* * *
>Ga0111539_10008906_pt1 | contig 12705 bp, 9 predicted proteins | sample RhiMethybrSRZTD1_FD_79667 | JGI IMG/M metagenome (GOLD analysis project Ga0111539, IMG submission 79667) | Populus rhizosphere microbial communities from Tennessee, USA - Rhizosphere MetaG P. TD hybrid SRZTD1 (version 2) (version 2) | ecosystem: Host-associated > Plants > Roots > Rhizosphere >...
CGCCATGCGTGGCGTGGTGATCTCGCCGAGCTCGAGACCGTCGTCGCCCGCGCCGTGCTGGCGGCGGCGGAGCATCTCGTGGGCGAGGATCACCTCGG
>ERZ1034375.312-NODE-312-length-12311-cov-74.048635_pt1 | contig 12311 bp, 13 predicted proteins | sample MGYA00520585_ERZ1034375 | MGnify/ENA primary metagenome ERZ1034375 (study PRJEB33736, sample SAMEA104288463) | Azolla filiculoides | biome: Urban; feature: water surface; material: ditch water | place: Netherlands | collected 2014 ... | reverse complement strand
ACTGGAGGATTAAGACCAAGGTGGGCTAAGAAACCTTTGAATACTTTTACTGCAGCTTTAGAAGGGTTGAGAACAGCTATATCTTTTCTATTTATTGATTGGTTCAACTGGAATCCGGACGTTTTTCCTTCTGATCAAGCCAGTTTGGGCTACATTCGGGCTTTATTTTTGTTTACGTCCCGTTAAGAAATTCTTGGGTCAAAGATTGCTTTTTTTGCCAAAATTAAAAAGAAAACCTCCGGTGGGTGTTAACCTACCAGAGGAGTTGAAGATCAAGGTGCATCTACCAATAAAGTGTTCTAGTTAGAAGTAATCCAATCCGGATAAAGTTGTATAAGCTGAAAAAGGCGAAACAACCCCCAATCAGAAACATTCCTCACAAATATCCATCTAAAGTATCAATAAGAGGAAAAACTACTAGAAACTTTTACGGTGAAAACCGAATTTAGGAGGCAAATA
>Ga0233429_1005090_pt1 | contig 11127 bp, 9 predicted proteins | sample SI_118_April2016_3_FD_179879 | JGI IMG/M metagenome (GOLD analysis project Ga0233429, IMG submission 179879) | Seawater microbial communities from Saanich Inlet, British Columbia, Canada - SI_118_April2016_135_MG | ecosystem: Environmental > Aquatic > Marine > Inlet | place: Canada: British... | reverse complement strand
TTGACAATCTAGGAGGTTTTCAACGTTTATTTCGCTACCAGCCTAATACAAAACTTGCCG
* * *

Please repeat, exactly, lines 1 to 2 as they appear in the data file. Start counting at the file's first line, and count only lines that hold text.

>Ga0111539_10008906_pt1 | contig 12705 bp, 9 predicted proteins | sample RhiMethybrSRZTD1_FD_79667 | JGI IMG/M metagenome (GOLD analysis project Ga0111539, IMG submission 79667) | Populus rhizosphere microbial communities from Tennessee, USA - Rhizosphere MetaG P. TD hybrid SRZTD1 (version 2) (version 2) | ecosystem: Host-associated > Plants > Roots > Rhizosphere >...
CGCCATGCGTGGCGTGGTGATCTCGCCGAGCTCGAGACCGTCGTCGCCCGCGCCGTGCTGGCGGCGGCGGAGCATCTCGTGGGCGAGGATCACCTCGG